On Thursday, March 28, the Department of Commerce issued a request for public comment on how to promote private sector participation in a voluntary cyber program. President Obama introduced this program in a recent Executive Order on Improving Critical Infrastructure Cybersecurity, and the Department of Homeland Security will establish and administer the program, using a framework of standards and procedures which are under development by Commerce's National Institute of Standards and Technology (NIST). The notice, published in the Federal Register, requests comments from companies by April 29. As with other cyber initiatives percolating throughout government, the timelines are fast and the potential for additional compliance obligations is real.
Comments from the private sector on implementing the cybersecurity program are important as they could shape or influence industry standards, and "incentives" could include or catalyze regulatory action. Commerce previously asked for comment in a July 2010 public notice, and used public input to inform its June 2011 "Green Paper" on Cybersecurity, Innovation and the Internet Economy.
With this March 2013 request for comment, Commerce envisions developing recommendations not only for the implementation of the voluntary cyber program but also additional recommendations "that apply to U.S. industry as a whole." It asked commenters to describe whether recommended incentives would require legislation or may be implemented through existing authorities, so recommendations may generate additional regulation.
Other key issues that Commerce has asked companies to address include the best ways to encourage businesses to make risk-appropriate investments in cybersecurity, the barriers to cybersecurity investments and especially those encountered by small business and/or multinational companies, and the costs of compliance to existing cybersecurity requirements. Additionally, Commerce seeks input on implications of two potential policies: one that would create liability for companies whose failure to exercise reasonable care results in a loss due to inadequate security measures, and another that would require entities to join the cybersecurity program prior to receiving government financial guarantees or assistance.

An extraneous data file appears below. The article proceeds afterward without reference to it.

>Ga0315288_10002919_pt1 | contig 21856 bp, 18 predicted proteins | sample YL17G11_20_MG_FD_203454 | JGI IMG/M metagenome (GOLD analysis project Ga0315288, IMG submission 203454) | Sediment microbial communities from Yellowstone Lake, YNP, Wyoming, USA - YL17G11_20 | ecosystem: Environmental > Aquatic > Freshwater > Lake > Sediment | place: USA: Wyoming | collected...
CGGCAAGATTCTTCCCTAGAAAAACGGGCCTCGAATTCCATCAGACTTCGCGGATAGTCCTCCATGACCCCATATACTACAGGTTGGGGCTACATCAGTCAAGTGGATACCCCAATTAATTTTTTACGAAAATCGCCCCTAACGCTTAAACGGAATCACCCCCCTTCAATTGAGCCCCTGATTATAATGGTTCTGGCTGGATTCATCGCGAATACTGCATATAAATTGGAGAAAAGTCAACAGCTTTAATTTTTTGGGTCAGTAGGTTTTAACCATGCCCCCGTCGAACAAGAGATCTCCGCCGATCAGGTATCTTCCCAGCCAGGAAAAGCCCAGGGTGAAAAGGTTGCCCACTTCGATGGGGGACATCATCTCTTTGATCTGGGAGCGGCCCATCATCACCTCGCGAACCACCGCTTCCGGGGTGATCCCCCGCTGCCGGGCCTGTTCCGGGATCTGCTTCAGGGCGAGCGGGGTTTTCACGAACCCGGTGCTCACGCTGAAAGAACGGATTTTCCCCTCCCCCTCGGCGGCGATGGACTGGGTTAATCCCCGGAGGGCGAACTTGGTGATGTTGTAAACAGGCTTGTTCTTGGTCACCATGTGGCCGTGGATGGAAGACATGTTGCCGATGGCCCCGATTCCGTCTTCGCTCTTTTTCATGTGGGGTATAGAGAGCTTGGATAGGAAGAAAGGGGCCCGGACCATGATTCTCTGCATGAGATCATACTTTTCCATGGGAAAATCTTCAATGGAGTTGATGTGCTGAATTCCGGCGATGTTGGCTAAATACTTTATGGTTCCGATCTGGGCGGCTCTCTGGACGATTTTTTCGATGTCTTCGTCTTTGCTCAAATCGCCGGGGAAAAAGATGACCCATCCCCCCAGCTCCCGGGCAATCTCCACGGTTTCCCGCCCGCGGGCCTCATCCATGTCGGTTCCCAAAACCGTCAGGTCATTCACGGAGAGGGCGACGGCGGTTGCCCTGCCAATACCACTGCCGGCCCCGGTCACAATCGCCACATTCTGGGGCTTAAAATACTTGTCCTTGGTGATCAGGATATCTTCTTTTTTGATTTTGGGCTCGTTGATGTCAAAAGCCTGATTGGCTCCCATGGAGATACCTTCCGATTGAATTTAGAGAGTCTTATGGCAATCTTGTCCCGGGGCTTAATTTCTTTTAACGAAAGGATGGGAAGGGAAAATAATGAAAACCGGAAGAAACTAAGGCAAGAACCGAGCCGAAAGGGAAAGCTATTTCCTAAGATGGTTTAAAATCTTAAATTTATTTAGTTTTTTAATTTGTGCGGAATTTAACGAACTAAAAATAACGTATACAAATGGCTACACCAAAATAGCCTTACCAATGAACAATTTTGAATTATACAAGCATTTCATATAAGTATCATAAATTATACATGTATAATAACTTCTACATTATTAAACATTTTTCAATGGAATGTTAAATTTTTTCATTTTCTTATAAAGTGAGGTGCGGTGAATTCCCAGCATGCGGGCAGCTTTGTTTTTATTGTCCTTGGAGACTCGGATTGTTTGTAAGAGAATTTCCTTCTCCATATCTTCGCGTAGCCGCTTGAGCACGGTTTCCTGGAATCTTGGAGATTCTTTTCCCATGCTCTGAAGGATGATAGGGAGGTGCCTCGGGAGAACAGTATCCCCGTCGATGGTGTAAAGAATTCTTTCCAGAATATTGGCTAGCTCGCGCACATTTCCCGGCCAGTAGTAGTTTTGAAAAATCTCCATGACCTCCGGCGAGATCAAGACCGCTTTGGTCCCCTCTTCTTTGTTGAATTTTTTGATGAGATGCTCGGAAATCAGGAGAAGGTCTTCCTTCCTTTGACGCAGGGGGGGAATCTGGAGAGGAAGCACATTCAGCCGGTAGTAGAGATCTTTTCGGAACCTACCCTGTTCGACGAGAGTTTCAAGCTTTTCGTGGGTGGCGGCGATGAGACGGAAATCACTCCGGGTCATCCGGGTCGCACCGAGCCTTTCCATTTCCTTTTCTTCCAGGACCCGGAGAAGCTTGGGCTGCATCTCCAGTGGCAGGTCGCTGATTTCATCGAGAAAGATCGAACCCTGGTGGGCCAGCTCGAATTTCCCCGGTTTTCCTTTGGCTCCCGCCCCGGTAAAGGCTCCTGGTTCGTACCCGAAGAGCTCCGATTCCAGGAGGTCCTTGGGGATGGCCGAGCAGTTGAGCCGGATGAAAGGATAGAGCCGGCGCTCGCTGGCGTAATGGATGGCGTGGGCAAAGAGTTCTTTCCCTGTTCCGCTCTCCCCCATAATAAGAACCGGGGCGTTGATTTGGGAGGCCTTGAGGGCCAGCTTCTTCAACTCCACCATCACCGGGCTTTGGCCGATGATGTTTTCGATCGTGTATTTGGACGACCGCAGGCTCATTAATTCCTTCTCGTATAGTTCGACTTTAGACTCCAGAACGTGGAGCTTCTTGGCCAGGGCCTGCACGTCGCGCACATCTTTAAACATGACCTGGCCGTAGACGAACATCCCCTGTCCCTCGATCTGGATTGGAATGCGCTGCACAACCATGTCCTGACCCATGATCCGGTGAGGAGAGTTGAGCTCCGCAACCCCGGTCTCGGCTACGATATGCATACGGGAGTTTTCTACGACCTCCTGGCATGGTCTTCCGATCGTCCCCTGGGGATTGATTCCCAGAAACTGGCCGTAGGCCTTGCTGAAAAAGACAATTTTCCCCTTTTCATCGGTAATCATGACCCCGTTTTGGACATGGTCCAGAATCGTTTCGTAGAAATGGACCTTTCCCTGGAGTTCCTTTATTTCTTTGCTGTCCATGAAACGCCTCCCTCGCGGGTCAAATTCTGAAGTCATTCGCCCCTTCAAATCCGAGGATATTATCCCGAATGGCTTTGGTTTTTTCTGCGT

Companies should also be aware of a number of related cyber issues, including NIST's request for information (RFI) on a cybersecurity framework directed by the Executive Order, and draft cybersecurity legislation. On February 26, NIST issued an RFI seeking input on the development of a set of standards, methodologies, procedures and processes that align policy, business and technological approaches to address cyber risks. Comments on the NIST RFI are due on April 8.
Congress has also been very active on cybersecurity. As mentioned in our previous Client Alert, a provision in H.R. 933, the continuing resolution signed into law on March 26 that funds the federal government for the next six months, bans certain federal government purchases of information technology products from firms that the Chinese government owns, directs or subsidizes. The President has expressed interest in cybersecurity legislation in the near future as well. The House of Representatives is expected to take up the Cyber Intelligence Sharing and Protection Act that was passed in the House last year and has been re-introduced last month. The House is slated to have a "cyber week" the week of April 15. An intelligence bill by Rep. Mike Rogers (R-MI), chairman of the House Permanent Select Committee on Intelligence, will be the most important bill moving that week. Further, the Senate is working on various drafts related to infomation sharing and comprehensive reform. Companies should pay close attention to these and other cyber developments in order to take opportunities to provide comment on potential policies and to ensure their compliance with any new obligations or standards.